As many wildland firefighters know, John N. Maclean is the author of three books about wildland fire.
- Fire on the Mountain: The True Story of the South Canyon Fire
- Fire and Ashes: On the Front Lines of American Wildfire
- The Thirtymile Fire: A Chronicle of Bravery and Betrayal
He is a very well-respected author who is known for his thorough research, uncovering facts and assembling them into prose in such a way that makes his books required reading for firefighters.
Having known John for a while, we contacted him after Ellreese Daniels was sentenced for Daniels’ actions on the Thirtymile fire. We asked him for his reaction to the sentence and discovered that he was writing an article on the subject for Writers on the Range, a service of High Country News. We received permission from John and High Country News to publish the article. Wildfire Today thanks them both for their generosity. The article is included in its entirety here.
Mistakes on the fire lines can now lead to prosecution
By John N. Maclean
Behind daily headlines about bigger and more costly wildland fires, the firefighting community has been sweating out the issue of criminal liability for mistakes made on the fire line.
It’s not just a firefighter issue: The public has a stake in how well firefighters protect lives, property and forest values. Firefighters who know they could be sent to jail for what’s later determined to be a mistake may be less aggressive in attacking a fire, and that could prove more dangerous than hitting the fire hard from the outset.
The immediate trigger for concern has been the prosecution of Ellreese Daniels, a Forest Service incident commander. He worked the Thirtymile Fire that took the lives of four young firefighters in a narrow canyon in north-central Washington on July 10, 2001, seven long years ago.
Daniels was one of 11 fire managers the Forest Service set out to discipline for a series of blunders that led to the deaths. Daniels and two others were to be fired, but virtually none of the disciplinary actions held up on appeal, and no one was fired. Daniels, who had been given another fire assignment until survivors of the Thirtymile blaze complained, was relegated to a warehouse job.
Five years after the fire, Daniels was the only fire supervisor indicted–in federal District court in Spokane on 11 felony charges, including four counts of involuntary manslaughter. It was the first-ever criminal prosecution of an incident commander for negligence on the fire line, absent malice.
Daniels, who worked for the Forest Service for 24 years before the fire, was one of the few agency blacks willing to put up with the isolation of small-town life in the rural Northwest. The truth is that Daniels was pushed into a fire supervisory role, and he was not equipped to handle a big fire that put many lives at risk. U.S. Attorney James McDevitt, though, denied any racial motivation to the prosecution; he said he did not even know Daniels was black until after he had indicted him.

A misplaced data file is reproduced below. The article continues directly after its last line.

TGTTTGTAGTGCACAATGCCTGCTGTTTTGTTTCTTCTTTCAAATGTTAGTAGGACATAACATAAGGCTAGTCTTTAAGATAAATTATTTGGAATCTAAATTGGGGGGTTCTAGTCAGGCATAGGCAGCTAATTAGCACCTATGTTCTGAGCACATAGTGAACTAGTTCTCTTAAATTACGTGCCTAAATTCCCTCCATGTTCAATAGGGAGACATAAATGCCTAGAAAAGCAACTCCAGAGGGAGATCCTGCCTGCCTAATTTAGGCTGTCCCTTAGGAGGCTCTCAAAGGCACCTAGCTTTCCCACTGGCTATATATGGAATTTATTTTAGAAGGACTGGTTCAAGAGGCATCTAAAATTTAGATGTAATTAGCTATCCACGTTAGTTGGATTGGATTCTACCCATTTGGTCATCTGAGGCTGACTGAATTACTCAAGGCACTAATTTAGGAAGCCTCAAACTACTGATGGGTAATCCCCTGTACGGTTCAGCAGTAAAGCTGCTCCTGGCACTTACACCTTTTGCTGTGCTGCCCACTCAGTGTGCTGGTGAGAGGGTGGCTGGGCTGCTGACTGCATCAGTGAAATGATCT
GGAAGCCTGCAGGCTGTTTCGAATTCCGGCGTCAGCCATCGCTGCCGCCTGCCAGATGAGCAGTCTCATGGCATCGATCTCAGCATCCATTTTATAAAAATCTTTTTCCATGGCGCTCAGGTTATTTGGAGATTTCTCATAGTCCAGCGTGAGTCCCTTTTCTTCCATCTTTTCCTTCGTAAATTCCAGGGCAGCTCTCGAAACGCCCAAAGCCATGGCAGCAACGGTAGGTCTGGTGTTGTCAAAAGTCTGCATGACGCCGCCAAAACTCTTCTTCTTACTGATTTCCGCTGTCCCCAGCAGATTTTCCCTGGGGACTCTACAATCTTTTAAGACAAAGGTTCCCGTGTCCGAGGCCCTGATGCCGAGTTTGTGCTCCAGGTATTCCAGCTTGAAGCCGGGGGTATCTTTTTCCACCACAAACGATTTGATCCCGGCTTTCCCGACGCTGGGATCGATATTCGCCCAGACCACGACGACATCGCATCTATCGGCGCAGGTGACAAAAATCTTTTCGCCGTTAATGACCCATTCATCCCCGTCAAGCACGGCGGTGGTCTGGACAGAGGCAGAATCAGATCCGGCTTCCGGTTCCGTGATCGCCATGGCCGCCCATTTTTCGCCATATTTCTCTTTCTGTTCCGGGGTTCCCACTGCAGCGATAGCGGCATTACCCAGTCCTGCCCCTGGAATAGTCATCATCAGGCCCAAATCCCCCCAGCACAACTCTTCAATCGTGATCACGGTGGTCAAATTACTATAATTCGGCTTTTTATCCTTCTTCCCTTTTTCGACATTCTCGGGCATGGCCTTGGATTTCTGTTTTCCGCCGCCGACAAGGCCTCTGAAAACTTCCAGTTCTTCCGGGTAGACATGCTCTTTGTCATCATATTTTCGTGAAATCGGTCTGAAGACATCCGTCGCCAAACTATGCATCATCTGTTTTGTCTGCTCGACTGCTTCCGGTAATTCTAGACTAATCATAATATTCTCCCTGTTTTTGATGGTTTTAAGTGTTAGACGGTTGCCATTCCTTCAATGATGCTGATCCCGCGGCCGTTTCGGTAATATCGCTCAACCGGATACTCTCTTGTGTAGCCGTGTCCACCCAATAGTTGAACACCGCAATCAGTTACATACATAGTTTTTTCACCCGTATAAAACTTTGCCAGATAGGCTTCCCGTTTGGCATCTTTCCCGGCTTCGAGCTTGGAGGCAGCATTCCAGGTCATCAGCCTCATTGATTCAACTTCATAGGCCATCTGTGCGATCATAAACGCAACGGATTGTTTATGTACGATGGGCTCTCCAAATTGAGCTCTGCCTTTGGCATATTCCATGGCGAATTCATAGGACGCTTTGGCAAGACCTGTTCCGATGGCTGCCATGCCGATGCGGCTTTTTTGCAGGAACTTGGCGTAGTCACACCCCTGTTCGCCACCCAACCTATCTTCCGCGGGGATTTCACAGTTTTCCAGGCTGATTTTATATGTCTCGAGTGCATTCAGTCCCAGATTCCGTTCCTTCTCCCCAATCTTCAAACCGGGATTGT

Every responsible firefighter believes in accountability on the fire line; that is how safety lessons are learned. But should anyone be indicted when wildfire becomes unexpectedly violent? Every experienced firefighter knows that fire is volatile and dangerous, sometimes fatally so. Being jailed for having a bad day at work is an intimidating prospect.
The immediate result? Fewer firefighters are willing to become incident commanders. The International Association of Wildland Fire tested reactions in a survey of about 3,000 members, nearly all seasoned firefighters, and found that more than a third, or 36 percent, had decided to become “less available for fire assignments.” Another 23 percent said they would refuse the job of incident commander.
U.S. Attorney McDevitt, himself a one-time firefighter, defended the prosecution on grounds that Daniels’s negligence amounted to reckless disregard for life. Daniels recommitted his crew to the fire in late afternoon as it blew up, and after they’d backed off to a place of safety because of dangerous conditions. Then, after he and 13 others plus two civilians were cut off by spreading flames, he failed to take adequate steps to prepare for the fire’s inevitable passage. McDevitt also charged that Daniels lied to investigators afterward to shift the blame onto the fallen firefighters.
“Something had to be done,” the prosecutor said.
Last April, under threat of a chancy six-week trial, the 11 felony charges were dropped. Instead, Daniels agreed to plead guilty to two misdemeanor charges: that he had lied about ordering the doomed firefighters to move to a safer place, and about his assertion that they had disregarded the order.
On Aug. 20, Judge Fred Van Sickle sentenced Daniels to three years of probation and 90 days of work release. The judge also ordered him to submit to counseling for alcohol and substance abuse, and never to fight fire again.
Daniels’s negligence was so extreme, McDevitt said afterward, that it makes a similar prosecution “highly unlikely.” However, Daniels’s public defender, Tina Hunt, correctly noted that the case sets a precedent: No one can predict what another U.S. attorney might do.
The Daniels prosecution ended without clear victory or defeat for either side. Its effects, though, are bound to linger in the minds of firefighters, the women and men who must make instant decisions under extreme conditions that affect the lives of everyone in fire country.
John N. Maclean is a contributor to Writers on the Range, a service of High Country News
. He is the author of “The Thirtymile Fire: A Chronicle of Bravery and Betrayal,” and divides his time between the West and Washington, DC.